Caturday felid: Pallas cat

July 24, 2010 • 5:12 am

The Pallas cat (Otocolobus manul), or manul, is hands down my favorite wild felid.  It’s about the size of a domestic cat but much stockier, is fluffy with a thick tail, has short ears, and is unbearably cute. Here’s one:

I love the racing stripes below the eyes.

Their thick fur and short ears tell you that manuls have to deal with extreme cold. Because they protrude, ears are heat radiators: that’s why you need earmuffs in winter. To conserve heat, natural selection has produced smaller ears in species that live in cold areas.  (This regularity is called “Allen’s Rule” by evolutionists.)  Manuls live in fact on the steppes of Asia; here’s their range (from Wikipedia):

You can see pictures of their natural habitat, and some photos of wild manuls in Mongolia, at the Pallas’ Cat Project.  Since their habitat is remote and the cats are solitary and shy, we don’t know a lot about their biology.  They live underground (in snow caves and abandoned animal burrows or in crevasses in the rocks) and are crepuscular or nocturnal hunters, eating small rodents, birds, and insectivores.  Manuls used to be hunted for their beautiful fur, but are now protected. Several zoos have specimens.  My favorite natural history book, Wild Cats of the World, by C. A. Guggisberg, says this about manuls:

According to Stroganov, Pallas’s cat remains wild and vicious in captivity, yet a specimen from Ladak kept by Colonel A. E. Ward became very tame, even though it always disliked strangers.  There have been reports of Pallas’s cat being kept in a semi-domestic state in various parts of Central Asia. “They differ in many ways from the domestic cat,” Pallas wrote, “but they like to mate with him.”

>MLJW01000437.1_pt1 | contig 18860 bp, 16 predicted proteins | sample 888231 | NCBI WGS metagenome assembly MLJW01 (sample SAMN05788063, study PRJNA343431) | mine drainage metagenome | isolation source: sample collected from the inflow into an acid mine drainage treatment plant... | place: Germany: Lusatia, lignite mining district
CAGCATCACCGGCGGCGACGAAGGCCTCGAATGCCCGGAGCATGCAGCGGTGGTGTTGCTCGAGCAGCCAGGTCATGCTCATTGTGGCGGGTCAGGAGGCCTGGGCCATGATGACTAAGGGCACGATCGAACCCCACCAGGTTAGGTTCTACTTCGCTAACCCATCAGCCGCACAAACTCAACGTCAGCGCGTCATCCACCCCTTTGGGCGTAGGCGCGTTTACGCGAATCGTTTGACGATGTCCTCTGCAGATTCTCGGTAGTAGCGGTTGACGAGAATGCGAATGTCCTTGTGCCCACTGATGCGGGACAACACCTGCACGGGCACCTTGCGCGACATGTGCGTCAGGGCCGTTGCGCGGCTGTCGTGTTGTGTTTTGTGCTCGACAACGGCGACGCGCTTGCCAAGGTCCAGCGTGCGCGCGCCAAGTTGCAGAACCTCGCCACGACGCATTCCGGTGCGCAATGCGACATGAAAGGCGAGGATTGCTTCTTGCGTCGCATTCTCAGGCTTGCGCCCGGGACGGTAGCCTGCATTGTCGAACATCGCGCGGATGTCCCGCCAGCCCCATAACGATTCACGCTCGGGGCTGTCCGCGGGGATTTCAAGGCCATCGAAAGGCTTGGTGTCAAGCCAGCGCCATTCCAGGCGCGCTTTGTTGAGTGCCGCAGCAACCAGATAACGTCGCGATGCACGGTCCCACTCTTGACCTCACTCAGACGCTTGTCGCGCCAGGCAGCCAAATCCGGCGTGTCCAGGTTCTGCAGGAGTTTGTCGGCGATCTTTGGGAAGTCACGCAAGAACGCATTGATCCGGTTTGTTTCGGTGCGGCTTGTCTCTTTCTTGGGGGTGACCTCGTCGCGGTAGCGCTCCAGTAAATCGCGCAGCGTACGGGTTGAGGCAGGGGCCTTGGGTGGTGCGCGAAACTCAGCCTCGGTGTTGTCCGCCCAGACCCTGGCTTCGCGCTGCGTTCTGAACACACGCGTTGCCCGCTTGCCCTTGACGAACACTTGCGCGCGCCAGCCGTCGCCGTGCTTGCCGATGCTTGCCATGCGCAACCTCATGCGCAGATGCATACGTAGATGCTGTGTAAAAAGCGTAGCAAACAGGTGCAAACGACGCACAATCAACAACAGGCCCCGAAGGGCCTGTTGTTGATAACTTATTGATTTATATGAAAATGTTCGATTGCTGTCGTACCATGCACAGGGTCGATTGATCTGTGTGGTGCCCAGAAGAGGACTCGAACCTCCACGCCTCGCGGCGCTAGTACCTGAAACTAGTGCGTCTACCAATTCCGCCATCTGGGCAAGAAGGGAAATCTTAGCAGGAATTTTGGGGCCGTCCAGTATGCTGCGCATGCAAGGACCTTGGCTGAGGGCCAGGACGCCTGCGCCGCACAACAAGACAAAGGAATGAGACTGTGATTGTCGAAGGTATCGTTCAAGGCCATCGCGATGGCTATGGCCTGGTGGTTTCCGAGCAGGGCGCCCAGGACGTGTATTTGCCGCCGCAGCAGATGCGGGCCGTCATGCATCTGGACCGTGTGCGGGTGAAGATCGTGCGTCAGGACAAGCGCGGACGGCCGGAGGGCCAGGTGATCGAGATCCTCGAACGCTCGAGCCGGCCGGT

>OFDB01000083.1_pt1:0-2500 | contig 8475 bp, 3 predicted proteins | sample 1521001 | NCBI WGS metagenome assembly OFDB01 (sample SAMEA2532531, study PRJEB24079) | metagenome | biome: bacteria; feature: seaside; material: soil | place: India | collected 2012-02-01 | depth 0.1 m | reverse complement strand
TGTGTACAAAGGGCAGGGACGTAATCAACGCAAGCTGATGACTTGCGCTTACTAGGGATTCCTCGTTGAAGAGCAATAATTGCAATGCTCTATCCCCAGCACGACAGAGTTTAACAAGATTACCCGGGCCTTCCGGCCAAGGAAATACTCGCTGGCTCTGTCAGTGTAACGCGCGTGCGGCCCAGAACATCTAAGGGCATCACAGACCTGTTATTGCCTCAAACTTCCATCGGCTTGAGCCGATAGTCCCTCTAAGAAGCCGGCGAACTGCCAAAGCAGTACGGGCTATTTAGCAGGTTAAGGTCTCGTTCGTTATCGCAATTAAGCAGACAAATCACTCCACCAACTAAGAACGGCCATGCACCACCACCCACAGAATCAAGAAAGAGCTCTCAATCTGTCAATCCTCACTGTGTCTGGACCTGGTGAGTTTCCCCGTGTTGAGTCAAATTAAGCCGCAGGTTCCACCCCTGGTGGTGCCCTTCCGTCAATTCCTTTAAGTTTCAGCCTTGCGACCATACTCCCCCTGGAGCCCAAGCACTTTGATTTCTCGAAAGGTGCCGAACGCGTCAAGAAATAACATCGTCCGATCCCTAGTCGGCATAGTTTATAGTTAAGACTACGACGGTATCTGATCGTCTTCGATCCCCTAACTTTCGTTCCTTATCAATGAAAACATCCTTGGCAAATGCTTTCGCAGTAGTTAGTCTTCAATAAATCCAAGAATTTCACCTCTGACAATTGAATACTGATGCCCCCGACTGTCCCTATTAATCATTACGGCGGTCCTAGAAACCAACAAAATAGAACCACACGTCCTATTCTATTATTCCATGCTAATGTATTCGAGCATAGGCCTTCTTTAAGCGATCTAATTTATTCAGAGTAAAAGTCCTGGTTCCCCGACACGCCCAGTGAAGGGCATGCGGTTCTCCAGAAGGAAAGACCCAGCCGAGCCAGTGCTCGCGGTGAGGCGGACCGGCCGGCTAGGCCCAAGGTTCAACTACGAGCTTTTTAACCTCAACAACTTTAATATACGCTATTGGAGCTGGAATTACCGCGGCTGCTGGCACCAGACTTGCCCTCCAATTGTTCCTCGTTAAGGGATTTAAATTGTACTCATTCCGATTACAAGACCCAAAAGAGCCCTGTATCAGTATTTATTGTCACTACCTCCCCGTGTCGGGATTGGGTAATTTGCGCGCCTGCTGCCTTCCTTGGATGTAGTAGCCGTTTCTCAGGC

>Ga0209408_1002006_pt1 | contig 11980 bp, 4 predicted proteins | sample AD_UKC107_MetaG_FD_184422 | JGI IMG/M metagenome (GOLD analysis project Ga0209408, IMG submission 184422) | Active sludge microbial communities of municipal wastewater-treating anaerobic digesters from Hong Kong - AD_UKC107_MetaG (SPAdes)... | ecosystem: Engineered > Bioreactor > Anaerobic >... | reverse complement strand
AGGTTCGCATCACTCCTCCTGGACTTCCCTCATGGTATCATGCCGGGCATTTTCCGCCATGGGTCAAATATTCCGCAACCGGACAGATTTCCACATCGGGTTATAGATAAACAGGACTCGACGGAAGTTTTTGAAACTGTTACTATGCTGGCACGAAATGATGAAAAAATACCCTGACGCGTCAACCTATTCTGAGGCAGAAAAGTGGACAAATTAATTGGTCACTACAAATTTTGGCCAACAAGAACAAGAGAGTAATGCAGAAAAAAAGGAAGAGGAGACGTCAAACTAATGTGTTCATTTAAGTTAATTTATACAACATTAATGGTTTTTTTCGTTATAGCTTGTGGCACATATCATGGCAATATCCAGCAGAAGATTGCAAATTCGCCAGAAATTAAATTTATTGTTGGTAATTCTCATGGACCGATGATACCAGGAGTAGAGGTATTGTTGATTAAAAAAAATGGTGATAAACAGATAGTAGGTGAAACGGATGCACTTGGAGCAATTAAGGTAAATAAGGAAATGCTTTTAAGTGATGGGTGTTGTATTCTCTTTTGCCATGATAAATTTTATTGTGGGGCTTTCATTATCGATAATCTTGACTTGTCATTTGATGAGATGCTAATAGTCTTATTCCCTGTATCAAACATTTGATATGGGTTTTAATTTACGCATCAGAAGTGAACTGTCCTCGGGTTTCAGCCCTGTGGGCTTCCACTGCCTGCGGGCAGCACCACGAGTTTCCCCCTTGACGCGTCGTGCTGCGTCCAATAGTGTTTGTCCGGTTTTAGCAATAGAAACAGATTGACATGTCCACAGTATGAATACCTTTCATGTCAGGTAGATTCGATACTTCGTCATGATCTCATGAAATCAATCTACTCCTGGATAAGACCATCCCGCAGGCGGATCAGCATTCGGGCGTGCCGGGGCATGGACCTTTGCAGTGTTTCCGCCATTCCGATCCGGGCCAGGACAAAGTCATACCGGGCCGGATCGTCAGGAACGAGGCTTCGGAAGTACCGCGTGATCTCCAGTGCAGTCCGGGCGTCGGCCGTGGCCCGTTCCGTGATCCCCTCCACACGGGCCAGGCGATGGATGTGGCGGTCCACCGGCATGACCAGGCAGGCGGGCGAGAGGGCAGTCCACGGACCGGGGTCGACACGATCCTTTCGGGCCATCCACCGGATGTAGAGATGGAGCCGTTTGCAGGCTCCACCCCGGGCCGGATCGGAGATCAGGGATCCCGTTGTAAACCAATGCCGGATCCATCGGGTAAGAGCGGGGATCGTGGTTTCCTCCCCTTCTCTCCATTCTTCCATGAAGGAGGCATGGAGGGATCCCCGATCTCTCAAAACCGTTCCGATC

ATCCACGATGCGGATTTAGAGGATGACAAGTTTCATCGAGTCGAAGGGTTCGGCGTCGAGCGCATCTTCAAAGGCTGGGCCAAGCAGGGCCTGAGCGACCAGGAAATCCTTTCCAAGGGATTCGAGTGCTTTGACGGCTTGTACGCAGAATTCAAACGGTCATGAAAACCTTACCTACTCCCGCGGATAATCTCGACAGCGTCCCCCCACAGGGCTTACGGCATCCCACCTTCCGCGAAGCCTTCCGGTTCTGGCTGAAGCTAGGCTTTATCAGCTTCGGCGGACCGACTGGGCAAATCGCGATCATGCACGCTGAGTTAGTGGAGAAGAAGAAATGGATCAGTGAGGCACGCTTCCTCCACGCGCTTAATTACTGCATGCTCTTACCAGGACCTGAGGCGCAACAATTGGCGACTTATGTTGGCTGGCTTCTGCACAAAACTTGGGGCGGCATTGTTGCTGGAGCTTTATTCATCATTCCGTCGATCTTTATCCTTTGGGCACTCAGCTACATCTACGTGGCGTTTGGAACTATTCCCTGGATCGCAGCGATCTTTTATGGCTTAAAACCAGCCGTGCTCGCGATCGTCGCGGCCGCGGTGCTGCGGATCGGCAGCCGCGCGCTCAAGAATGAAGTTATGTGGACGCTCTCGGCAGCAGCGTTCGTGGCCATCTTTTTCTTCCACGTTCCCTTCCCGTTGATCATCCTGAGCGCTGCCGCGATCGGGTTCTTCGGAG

The cat is named for the German naturalist Peter Simon Pallas (1741-1811), who first described the species in 1776.

Of course, there’s an excuse for this information, and here it is: on May 28 four manuls were born at the Wildlife Heritage Foundation in the U.K., an organization devoted to saving wild felids.  I’ve been collecting videos of these manul kittens as they’ve been put up, and here are the first three.  Cheesy music alert  (Herb Alpert!): you may want to turn down the sound for the last two videos.

5 weeks:

6 weeks:

7 weeks:

If you want more videos, the Wildlife Heritage Foundation has its own YouTube channel.

22 thoughts on “Caturday felid: Pallas cat

  1. Want teh cats!…:) Oops, cannot have them, they are wild….But suppose one Pallas cat impregnates an ordinary housecat, would the kittens be counted as Pallas cats or housecats? And are they likely to be temperamentally closer to Pallas cats or housecats?

    1. First, Pallas’ cats would have to be interfecund with housecats to allow that. I know this is a possibility between housecats and Eurasian wild cats, as (I think) the two are today often considered part of the same species, Felis silvestris. But Pallas’ cat is another, less close species, and even considered now to be in different genus.